July 27, 2022

Words of the Month - Linen for Summer

         You’ve probably seen plenty of advertisements touting linen as the perfect fabric for summer.  Words like “breezy,” “cool,” “airy,” and “breathable,” abound.  But those aren’t the only words associated with this ancient fabric.  Etymologically speaking, you may be surprised by all the words linen has given the English language.
        The world linen itself comes from Old English, but was probably borrowed into even earlier Gothic from Latin.  The Latin scientific name of the flax plant is Linum.  The -en on the end of lin- is the same -en suffix that we see on woolen, wooden, and brazen, and meant “stuff made out of the material.”  You can still see the lin without the -en in linseed oil, from which we also get medical ointment liniment and floor-covering-cum-art-material linoleum, both of which originally included linseed oil as an ingredient.
        Perhaps it isn’t too astonishing that the word linens expanded its definition to refer to the items that were most often made of linen, such as tablecloths and sheets, even though nowadays these household textiles are more likely to be made of cotton or synthetic fibers.  (This is comparable to silverware referring to forks and spoons that are no longer made of silver.)  Linen was also commonly used for underclothes, which is why we now call fancy underwear lingerie.  Of course we got that one by way of French, since mid-nineteenth century English speakers felt that made it sound classier than the crude English word under-linen.
        Another use for linen was lining, since, just like underwear, linen was the fabric you’d prefer to have next to the body rather than wool, velvet, silk, etc.  Linen fabric was also scraped to obtain soft fibers used for dressing wounds, from which we get lint.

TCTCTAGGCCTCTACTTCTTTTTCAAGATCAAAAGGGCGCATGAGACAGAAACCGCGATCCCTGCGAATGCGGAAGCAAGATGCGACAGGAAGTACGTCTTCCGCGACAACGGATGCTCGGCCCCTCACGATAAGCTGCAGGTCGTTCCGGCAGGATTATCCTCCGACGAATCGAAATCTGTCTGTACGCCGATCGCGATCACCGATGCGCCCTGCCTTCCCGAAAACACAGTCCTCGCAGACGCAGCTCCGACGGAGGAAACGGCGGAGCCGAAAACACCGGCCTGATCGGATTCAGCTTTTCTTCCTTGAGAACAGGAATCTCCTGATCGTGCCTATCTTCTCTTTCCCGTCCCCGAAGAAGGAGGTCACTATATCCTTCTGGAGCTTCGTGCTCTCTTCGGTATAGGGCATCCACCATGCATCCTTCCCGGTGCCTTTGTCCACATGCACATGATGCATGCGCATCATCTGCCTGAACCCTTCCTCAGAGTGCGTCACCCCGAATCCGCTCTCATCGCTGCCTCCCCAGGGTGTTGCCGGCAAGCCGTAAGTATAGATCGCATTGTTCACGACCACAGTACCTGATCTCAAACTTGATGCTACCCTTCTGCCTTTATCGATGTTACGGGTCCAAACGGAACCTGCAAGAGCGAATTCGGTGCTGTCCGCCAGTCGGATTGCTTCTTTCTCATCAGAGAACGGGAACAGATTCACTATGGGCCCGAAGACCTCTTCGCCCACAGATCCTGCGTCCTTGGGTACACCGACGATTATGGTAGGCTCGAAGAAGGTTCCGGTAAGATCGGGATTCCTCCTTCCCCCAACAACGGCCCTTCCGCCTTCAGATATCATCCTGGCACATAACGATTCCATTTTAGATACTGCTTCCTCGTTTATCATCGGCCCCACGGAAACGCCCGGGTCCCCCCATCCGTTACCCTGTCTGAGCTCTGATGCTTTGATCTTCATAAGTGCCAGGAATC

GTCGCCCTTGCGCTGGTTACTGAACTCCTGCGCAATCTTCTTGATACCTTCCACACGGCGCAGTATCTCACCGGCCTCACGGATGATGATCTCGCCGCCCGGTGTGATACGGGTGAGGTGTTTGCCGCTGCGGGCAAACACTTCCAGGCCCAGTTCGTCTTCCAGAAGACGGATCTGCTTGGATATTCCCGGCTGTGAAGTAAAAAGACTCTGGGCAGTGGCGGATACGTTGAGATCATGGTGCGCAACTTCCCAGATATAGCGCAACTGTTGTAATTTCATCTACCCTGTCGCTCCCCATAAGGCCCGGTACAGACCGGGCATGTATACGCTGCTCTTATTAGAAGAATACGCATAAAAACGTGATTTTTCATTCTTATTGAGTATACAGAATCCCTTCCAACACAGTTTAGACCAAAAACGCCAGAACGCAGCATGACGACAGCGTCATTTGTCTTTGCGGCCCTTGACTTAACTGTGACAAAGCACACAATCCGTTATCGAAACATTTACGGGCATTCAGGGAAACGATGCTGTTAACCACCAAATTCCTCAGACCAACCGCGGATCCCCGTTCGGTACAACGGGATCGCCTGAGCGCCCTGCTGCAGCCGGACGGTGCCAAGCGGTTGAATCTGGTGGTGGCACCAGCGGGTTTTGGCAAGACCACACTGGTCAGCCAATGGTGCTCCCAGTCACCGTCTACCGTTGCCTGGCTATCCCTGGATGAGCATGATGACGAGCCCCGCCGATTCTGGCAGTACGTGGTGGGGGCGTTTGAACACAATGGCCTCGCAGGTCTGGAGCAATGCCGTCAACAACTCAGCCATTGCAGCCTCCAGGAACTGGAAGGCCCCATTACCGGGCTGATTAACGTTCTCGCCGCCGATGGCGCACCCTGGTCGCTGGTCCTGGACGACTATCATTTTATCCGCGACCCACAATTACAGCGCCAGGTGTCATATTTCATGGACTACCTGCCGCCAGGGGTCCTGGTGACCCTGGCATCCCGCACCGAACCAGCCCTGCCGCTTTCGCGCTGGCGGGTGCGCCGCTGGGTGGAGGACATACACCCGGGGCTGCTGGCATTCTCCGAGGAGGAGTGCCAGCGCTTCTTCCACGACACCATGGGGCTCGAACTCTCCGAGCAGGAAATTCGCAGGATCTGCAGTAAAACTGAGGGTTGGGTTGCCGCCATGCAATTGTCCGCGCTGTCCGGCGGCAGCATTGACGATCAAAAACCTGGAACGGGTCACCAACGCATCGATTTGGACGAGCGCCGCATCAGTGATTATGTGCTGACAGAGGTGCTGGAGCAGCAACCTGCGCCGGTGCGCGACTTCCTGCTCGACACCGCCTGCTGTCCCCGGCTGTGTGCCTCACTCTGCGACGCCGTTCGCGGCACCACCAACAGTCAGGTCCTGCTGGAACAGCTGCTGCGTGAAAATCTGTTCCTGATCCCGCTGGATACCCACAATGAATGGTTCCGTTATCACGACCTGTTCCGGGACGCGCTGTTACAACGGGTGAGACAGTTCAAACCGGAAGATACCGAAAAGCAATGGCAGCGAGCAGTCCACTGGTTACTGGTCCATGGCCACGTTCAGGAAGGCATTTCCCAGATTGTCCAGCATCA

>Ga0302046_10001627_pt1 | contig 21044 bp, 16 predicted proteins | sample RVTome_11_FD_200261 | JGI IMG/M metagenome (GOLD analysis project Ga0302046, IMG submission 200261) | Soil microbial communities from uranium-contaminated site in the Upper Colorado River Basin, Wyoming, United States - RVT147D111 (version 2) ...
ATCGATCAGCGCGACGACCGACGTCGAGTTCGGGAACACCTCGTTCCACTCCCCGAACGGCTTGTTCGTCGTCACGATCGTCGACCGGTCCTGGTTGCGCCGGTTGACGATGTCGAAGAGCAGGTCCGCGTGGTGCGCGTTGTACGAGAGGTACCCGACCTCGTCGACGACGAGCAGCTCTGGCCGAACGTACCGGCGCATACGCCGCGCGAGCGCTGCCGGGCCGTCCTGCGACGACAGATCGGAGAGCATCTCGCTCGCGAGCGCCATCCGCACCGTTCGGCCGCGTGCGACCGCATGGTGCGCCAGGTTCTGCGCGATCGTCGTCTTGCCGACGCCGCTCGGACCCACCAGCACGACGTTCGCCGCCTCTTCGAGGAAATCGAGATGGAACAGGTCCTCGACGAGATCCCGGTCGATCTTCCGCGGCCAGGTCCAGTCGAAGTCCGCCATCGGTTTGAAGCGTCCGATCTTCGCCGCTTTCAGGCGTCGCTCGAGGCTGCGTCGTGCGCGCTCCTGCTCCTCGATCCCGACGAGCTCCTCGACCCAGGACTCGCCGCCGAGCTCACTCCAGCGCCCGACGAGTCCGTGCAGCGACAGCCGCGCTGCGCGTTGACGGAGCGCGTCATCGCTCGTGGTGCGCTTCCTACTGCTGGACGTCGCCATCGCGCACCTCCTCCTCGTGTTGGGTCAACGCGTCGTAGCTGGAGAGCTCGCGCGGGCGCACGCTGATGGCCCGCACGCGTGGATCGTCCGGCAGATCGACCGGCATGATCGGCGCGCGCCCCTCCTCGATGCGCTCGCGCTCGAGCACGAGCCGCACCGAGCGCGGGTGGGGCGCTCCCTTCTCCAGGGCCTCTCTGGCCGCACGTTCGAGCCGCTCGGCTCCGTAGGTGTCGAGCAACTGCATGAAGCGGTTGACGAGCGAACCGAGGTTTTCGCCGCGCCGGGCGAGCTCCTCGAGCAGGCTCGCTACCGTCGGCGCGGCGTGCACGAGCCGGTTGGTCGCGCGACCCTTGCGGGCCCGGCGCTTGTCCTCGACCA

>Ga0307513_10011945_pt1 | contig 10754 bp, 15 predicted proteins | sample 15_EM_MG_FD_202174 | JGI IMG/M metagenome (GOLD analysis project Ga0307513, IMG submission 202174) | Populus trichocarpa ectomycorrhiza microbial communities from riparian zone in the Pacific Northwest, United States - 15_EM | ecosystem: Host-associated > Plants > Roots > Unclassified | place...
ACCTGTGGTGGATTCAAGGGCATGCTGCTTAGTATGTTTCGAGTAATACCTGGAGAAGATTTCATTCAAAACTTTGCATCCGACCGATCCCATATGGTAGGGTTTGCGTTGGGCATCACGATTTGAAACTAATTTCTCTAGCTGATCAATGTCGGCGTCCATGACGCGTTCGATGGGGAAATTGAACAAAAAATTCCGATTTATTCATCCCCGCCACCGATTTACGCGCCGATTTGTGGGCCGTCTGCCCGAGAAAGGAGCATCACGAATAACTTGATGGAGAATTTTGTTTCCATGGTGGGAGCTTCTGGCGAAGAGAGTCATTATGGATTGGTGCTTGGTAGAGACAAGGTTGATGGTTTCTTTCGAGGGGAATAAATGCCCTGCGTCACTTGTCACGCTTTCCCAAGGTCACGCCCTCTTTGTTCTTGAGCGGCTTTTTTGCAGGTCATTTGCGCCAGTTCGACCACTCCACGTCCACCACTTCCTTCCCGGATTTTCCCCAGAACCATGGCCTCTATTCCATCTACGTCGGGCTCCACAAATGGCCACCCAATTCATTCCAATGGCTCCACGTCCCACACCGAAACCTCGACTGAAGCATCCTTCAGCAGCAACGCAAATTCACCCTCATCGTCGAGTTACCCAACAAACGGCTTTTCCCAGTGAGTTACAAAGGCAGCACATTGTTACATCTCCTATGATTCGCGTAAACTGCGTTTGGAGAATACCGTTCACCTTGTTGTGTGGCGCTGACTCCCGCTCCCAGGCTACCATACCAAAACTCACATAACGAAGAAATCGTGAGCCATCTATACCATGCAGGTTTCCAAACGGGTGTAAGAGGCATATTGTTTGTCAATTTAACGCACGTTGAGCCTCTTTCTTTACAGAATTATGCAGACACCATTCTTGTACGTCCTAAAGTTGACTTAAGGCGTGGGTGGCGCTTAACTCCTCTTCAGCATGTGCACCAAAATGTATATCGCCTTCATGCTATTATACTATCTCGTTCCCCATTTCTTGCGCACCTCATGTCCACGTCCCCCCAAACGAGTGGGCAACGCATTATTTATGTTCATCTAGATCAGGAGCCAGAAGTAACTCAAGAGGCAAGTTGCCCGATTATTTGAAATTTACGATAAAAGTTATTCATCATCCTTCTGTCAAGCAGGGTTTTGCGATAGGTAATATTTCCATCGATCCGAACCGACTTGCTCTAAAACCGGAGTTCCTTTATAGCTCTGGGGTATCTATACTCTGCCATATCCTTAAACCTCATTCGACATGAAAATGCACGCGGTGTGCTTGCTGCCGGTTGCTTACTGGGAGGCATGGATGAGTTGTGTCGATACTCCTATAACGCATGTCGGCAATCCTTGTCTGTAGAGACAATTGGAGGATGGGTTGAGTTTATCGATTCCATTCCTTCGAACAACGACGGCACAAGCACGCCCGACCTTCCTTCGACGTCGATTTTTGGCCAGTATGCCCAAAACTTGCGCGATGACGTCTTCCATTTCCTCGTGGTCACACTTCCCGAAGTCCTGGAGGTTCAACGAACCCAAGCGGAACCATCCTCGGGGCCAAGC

However, the most basic word linen has given us is line, in all its definitions from mathematics to sailing, lineage to limits, queues of people to telephone wires…  All from the fibers of the flax plant.  Line's earliest sense in Old English was a rope or thread, making the connection to the flax fibers obvious.  These strings were used by builders to mark out levels, and by the late fourteenth century the word line came to be applied to those straight marks, as well…  All those other definitions followed from the various uses and connotations of threads and marks, such as boundaries, continuous series of things, and so on.  Imagine not having lines without linen!
        Linen is fairly difficult and expensive to produce, and nowadays it’s not exactly a basic, everyday fabric.  However, the earliest evidence of linen textiles comes from the Republic of Georgia and dates back to about 28,000 BCE; it was the premier fabric of ancient Egypt; it was central to Roman culture; and it got a renewed boost in Europe from Charlemagne in the eighth century CE.  Its full scientific name is actually Linum usitatissiumum, which means “flax most useful.”  All of this makes it clear why a fabric that seems fairly niche today could have been culturally important enough to have given us so many words for so many basic things.

[Pictures: Advertisements for linen dresses, from The Housekeeper, July 1912 (Image from New York Public Library Digital Collections) and from 1956 (Image from VintagePaperHeaven);

Linum usitatissiumum, hand-colored wood block print by Heinricus Füllmaurer from De historia stirpium commentaruu insignes by Leonhart Fuchs, 1542 (Image from University of Cambridge Digital Library);

The Linen-Draper, wood block print from The Book of English Trades by C. & J. Rivington, 1827 edition (Image from Internet Archive).]


Joy Weese Moll said...

Lots of fun things. I really value my few linen pieces. They wear well and are remarkably cool.

One of my associations with linen is that it was the fabric of choice for abolitionists in New England, a way of boycotting cotton.

Anne E.G. Nydam said...

Thanks for stopping by, Joy. That's a great historical tidbit about the abolitionists. I had heard of some Quakers who would wear only wool for that reason, but linen sounds like a much better choice in the summer!

Linda Curry said...

Amazing how many words are associated with linen. I am replying to your comment on my A to Z. You have made me feel guilty because my road tripping stopped early. We are on a real road trip at the moment so I will endeavour to visit more blogs in my spare time. In the meantime I will pop over to your A to Z.